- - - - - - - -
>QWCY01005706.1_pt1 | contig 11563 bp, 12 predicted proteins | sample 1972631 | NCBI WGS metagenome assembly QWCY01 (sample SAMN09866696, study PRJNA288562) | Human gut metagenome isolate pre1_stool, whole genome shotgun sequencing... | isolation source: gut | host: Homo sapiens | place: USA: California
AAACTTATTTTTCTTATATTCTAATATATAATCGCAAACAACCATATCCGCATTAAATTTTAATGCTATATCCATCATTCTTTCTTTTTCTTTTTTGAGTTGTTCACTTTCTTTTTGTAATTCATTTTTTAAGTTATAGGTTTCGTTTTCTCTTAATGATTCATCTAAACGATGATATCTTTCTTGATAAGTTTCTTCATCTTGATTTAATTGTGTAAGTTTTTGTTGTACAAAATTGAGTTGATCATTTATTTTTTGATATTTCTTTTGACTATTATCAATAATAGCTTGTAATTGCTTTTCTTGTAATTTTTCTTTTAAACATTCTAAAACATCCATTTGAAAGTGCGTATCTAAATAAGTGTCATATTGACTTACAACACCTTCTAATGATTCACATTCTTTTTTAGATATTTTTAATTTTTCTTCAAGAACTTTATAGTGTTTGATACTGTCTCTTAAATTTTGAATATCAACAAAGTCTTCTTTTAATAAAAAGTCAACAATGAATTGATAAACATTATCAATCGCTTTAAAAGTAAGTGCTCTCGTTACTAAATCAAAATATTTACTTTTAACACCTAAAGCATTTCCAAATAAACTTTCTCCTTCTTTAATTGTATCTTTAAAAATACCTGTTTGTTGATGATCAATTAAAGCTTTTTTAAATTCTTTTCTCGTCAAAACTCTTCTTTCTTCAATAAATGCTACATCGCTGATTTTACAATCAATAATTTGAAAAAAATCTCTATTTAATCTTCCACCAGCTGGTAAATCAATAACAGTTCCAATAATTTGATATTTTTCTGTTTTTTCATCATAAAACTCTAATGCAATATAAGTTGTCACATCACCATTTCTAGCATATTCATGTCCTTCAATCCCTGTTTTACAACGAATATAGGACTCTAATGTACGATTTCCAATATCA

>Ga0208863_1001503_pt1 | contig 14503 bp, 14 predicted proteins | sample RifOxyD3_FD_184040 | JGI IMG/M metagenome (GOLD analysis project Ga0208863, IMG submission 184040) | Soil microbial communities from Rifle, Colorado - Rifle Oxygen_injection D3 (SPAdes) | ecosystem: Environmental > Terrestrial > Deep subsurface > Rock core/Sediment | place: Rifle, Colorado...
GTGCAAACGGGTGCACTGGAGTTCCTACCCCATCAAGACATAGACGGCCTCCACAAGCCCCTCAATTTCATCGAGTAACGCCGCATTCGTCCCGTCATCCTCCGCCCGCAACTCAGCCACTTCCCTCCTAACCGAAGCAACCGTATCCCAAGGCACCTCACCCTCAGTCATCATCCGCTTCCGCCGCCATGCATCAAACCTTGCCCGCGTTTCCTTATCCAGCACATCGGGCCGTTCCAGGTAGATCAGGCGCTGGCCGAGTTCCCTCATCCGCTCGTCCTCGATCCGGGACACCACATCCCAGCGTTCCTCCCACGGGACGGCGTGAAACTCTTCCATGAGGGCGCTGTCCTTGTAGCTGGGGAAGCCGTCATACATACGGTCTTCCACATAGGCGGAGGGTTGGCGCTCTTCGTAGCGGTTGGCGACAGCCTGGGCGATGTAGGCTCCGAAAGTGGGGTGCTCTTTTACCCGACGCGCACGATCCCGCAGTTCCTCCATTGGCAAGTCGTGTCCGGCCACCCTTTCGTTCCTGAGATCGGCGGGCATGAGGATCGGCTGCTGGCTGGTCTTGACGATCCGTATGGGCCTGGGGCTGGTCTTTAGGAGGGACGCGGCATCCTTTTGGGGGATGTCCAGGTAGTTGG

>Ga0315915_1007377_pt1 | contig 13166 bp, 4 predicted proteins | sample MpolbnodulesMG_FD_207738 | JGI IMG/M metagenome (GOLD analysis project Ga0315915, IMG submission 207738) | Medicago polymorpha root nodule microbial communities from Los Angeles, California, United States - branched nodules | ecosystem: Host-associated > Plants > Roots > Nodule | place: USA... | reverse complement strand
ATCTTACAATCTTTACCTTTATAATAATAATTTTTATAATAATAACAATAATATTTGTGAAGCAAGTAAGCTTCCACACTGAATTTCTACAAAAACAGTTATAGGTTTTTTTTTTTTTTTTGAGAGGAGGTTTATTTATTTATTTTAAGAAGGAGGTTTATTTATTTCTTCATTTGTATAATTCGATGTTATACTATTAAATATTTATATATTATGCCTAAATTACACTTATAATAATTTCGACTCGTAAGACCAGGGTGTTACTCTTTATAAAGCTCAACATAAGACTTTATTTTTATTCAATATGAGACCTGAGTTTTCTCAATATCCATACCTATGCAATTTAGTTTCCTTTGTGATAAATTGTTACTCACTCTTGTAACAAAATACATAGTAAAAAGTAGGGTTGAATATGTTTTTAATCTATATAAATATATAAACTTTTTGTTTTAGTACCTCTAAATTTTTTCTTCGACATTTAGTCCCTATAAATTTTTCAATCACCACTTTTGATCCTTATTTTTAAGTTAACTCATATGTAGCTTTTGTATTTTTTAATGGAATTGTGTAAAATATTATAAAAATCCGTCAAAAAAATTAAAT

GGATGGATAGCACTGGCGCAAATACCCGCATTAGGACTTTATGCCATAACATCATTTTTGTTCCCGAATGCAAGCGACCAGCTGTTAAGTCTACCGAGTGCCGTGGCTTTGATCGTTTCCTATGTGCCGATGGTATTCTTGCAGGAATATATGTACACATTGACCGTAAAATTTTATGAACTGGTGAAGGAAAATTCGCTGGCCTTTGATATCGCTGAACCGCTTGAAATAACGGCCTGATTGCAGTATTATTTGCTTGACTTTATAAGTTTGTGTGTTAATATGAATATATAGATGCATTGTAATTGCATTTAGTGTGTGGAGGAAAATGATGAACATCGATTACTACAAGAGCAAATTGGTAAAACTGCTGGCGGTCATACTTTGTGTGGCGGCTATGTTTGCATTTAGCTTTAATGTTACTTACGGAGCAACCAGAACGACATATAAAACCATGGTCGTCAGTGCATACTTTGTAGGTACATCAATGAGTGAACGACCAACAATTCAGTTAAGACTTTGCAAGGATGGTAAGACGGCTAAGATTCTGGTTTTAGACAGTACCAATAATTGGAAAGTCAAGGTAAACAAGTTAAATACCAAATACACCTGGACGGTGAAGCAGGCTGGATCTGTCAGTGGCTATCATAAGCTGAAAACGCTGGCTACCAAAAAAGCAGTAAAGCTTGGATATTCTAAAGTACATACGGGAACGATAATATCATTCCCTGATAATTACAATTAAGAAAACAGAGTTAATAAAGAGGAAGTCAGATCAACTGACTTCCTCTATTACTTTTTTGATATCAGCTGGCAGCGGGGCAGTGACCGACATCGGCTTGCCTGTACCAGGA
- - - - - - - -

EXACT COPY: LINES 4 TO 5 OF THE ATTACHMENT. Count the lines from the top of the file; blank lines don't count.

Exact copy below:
GTGCAAACGGGTGCACTGGAGTTCCTACCCCATCAAGACATAGACGGCCTCCACAAGCCCCTCAATTTCATCGAGTAACGCCGCATTCGTCCCGTCATCCTCCGCCCGCAACTCAGCCACTTCCCTCCTAACCGAAGCAACCGTATCCCAAGGCACCTCACCCTCAGTCATCATCCGCTTCCGCCGCCATGCATCAAACCTTGCCCGCGTTTCCTTATCCAGCACATCGGGCCGTTCCAGGTAGATCAGGCGCTGGCCGAGTTCCCTCATCCGCTCGTCCTCGATCCGGGACACCACATCCCAGCGTTCCTCCCACGGGACGGCGTGAAACTCTTCCATGAGGGCGCTGTCCTTGTAGCTGGGGAAGCCGTCATACATACGGTCTTCCACATAGGCGGAGGGTTGGCGCTCTTCGTAGCGGTTGGCGACAGCCTGGGCGATGTAGGCTCCGAAAGTGGGGTGCTCTTTTACCCGACGCGCACGATCCCGCAGTTCCTCCATTGGCAAGTCGTGTCCGGCCACCCTTTCGTTCCTGAGATCGGCGGGCATGAGGATCGGCTGCTGGCTGGTCTTGACGATCCGTATGGGCCTGGGGCTGGTCTTTAGGAGGGACGCGGCATCCTTTTGGGGGATGTCCAGGTAGTTGG

>Ga0315915_1007377_pt1 | contig 13166 bp, 4 predicted proteins | sample MpolbnodulesMG_FD_207738 | JGI IMG/M metagenome (GOLD analysis project Ga0315915, IMG submission 207738) | Medicago polymorpha root nodule microbial communities from Los Angeles, California, United States - branched nodules | ecosystem: Host-associated > Plants > Roots > Nodule | place: USA... | reverse complement strand